When you're feeling lost, this can help.
23 years ago a girlfriend and I drove from where we lived in Big Sur, CA, USA to San Francisco's amazing Grace Cathedral to walk a labyrinth for the first time. It was my 33rd birthday. Honestly, I wasn't anticipating the rush of serenity and "completion" when I reached the center. It was unexpected because in most of the study I'd done about walking labyrinths there seemed to be a lot of discussion regarding the movement to the center, not necessarily about the center. One of the favorite sayings among labyrinth lovers around the world is "Solvitur Ambulando". Wikipedia sums it up nicely:
Solvitur ambulando is a Latin phrase which means "it is solved by walking" and is used to refer to a problem which is solved by a practical experiment. It is often attributed to Saint Augustine.
The center has became a refuge for me from the moment I found myself walking labyrinths. I could be in a noisy park on the Fourth of July or in the midst of a hundred shouting children at the Science Center in Seattle, it didn't matter. There is a brief feeling of time slowing down and I can breathe. It is that breath that lead me to The Labyrinth Society, and for a few years I was on their board of directors as the "Energy Keeper", keeping a perfect rhythm for my ministerial position as the founder for the White Light Express.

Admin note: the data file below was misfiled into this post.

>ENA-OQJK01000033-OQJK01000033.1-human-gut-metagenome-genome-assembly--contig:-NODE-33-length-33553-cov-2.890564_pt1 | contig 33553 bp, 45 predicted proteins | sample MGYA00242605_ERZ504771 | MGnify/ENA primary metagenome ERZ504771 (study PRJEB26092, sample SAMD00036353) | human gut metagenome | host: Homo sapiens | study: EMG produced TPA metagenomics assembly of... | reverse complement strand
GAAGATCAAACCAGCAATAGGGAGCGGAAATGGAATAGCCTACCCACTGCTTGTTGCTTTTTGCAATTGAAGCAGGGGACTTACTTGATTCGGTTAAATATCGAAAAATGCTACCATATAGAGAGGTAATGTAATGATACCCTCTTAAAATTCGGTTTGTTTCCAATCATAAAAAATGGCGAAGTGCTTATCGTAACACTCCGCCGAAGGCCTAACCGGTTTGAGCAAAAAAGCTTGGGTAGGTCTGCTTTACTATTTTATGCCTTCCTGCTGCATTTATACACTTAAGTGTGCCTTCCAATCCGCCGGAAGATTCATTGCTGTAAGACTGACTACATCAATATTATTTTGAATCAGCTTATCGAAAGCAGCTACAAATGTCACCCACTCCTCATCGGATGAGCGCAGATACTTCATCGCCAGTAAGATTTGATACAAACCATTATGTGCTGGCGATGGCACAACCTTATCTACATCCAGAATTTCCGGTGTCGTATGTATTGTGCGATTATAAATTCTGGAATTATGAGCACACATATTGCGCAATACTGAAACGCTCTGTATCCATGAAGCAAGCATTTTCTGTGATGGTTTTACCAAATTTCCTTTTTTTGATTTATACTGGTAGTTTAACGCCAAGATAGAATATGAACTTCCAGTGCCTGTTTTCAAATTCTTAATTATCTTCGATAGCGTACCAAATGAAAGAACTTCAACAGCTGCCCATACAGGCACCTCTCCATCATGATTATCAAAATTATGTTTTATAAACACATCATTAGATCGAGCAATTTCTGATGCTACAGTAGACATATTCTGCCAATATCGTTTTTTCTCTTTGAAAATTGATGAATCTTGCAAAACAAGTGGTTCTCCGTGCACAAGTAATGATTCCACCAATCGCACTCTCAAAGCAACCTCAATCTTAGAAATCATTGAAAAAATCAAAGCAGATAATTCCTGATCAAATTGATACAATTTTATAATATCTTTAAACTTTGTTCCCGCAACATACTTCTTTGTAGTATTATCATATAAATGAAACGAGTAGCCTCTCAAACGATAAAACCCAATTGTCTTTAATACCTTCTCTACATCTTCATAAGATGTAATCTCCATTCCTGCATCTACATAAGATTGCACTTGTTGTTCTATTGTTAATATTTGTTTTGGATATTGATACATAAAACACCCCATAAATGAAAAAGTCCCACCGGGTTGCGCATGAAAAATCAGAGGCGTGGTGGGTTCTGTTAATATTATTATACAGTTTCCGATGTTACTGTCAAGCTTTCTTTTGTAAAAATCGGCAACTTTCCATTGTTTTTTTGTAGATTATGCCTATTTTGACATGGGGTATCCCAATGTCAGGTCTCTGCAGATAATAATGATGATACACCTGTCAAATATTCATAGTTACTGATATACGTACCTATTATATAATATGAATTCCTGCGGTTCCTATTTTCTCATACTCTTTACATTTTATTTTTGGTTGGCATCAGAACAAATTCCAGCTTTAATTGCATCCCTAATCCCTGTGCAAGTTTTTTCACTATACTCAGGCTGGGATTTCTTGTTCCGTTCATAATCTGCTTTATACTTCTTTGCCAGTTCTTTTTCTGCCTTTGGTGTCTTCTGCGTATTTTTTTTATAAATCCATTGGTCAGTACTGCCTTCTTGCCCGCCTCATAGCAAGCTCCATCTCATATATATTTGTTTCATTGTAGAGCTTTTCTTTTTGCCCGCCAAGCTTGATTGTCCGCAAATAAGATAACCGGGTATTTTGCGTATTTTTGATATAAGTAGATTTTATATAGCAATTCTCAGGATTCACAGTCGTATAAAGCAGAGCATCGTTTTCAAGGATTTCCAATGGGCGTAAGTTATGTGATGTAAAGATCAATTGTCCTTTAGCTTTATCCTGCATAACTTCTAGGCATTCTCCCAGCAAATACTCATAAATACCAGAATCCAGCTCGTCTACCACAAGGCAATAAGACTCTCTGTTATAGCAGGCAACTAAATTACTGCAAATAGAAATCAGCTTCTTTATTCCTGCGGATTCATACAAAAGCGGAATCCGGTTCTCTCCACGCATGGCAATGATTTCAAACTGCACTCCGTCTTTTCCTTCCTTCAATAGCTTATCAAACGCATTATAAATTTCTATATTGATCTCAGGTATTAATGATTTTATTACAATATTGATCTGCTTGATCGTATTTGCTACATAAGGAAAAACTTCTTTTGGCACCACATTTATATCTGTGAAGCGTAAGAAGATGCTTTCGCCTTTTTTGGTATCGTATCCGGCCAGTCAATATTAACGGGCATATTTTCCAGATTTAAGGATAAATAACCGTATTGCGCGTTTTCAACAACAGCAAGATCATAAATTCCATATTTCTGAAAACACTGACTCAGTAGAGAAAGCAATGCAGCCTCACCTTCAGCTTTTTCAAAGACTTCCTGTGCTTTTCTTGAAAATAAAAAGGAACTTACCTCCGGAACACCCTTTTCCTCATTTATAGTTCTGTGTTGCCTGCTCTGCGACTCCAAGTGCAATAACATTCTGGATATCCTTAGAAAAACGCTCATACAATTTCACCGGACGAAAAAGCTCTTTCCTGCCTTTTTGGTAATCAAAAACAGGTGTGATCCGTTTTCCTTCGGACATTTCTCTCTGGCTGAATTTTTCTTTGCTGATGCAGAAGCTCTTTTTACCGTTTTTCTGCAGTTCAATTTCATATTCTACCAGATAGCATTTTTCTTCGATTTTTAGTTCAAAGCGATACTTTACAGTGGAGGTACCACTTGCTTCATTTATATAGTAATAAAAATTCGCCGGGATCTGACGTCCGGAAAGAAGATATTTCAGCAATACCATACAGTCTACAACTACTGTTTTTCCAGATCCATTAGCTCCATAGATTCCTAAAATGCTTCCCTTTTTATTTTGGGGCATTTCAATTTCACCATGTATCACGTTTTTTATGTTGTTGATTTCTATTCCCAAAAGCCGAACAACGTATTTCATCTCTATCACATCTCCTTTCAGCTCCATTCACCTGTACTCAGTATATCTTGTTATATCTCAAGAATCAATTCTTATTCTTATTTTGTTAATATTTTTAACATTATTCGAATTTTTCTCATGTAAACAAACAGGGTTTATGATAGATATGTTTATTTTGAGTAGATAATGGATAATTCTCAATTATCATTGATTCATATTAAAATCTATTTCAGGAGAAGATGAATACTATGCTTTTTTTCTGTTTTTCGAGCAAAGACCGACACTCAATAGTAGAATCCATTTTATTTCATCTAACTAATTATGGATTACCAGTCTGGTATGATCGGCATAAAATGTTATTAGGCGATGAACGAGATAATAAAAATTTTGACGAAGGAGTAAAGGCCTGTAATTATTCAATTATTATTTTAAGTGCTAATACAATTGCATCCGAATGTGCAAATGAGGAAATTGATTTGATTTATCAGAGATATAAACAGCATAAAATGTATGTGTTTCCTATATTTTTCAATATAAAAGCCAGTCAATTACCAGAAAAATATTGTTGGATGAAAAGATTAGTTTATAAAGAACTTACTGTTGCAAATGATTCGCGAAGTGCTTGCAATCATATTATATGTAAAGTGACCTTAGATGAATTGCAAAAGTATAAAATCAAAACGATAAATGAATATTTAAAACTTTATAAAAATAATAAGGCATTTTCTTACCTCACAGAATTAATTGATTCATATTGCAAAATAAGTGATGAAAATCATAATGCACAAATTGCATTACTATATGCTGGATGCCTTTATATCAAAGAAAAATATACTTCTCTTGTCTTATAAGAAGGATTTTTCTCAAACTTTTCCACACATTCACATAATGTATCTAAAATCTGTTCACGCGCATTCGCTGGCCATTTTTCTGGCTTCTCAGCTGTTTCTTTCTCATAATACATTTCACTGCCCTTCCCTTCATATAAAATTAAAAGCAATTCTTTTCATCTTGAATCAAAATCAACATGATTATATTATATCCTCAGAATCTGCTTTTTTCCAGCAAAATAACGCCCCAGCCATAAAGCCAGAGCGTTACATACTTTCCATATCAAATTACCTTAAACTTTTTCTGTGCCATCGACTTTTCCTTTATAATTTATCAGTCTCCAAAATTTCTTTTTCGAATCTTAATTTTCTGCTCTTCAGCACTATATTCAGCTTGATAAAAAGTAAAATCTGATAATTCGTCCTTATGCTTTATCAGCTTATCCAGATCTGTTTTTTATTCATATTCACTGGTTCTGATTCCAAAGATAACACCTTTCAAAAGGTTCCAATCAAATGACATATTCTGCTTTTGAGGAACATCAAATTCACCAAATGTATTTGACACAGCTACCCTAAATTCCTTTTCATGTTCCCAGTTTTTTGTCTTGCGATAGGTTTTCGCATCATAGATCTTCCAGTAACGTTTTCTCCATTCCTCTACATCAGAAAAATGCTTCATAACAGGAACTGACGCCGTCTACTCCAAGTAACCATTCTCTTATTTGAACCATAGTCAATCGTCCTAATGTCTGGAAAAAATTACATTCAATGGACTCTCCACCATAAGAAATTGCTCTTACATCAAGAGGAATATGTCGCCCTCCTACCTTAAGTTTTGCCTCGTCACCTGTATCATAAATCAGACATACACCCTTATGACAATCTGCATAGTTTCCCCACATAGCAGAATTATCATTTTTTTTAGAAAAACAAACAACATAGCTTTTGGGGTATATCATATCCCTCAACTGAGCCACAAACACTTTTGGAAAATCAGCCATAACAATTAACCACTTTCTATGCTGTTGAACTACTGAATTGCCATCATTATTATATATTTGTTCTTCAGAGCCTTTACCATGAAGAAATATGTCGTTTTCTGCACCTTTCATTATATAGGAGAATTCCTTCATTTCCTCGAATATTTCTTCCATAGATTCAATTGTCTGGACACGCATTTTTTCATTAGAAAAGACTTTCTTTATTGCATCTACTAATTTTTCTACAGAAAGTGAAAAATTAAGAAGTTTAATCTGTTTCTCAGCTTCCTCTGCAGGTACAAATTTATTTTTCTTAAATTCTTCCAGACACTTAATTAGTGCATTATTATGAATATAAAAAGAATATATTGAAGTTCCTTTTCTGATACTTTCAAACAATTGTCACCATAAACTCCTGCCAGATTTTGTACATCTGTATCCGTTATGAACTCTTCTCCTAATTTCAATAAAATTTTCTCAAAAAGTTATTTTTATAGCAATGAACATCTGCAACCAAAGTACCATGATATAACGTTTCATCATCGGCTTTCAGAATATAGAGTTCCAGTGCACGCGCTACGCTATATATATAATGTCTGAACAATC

When The Big Guy (@denmarkguy) and I reconnected we were not surprised (well, maybe a little) to find our shared love for labyrinths and that he had actually built a labyrinth at his home in Texas. We decided to build one together when we bought our home here in the Pacific Northwest.
So ...what's the big deal anyway?
We get a lot of questions about labyrinths, the most often of those questions is: "what's the difference between a labyrinth and a maze?"
Quite simply, mazes are meant to confuse and can trap people or animals inside them. Mazes might have dead ends and blocks, labyrinths will gently guide visitors slowly to their centers. You cannot get lost inside a labyrinth. My dear friend, Yadina Clark, a labyrinth expert at UMaine said this recently on a segment for News Center Maine, USA:
"There's still a lot about the mind-body-spirit connections that we don't fully understand, and sometimes, there's no substitute for activities that bring those things together."
Take a couple more minutes for this excellent piece of journalism:
You probably have a labyrinth near you too. Go to Labyrinth Locator online, and take a look. It's quite simple to put in your zip code, your country or wherever you are on this planet to find one, and get started with your own Labyrinth Journey!
Share your journey here with us, as we intend to share ours often.
Me and The Big Guy at the center of the new Labyrinth installation at Pearlstone Center in MD, USA for the 2019 TLS Gathering, just after the opening ceremony.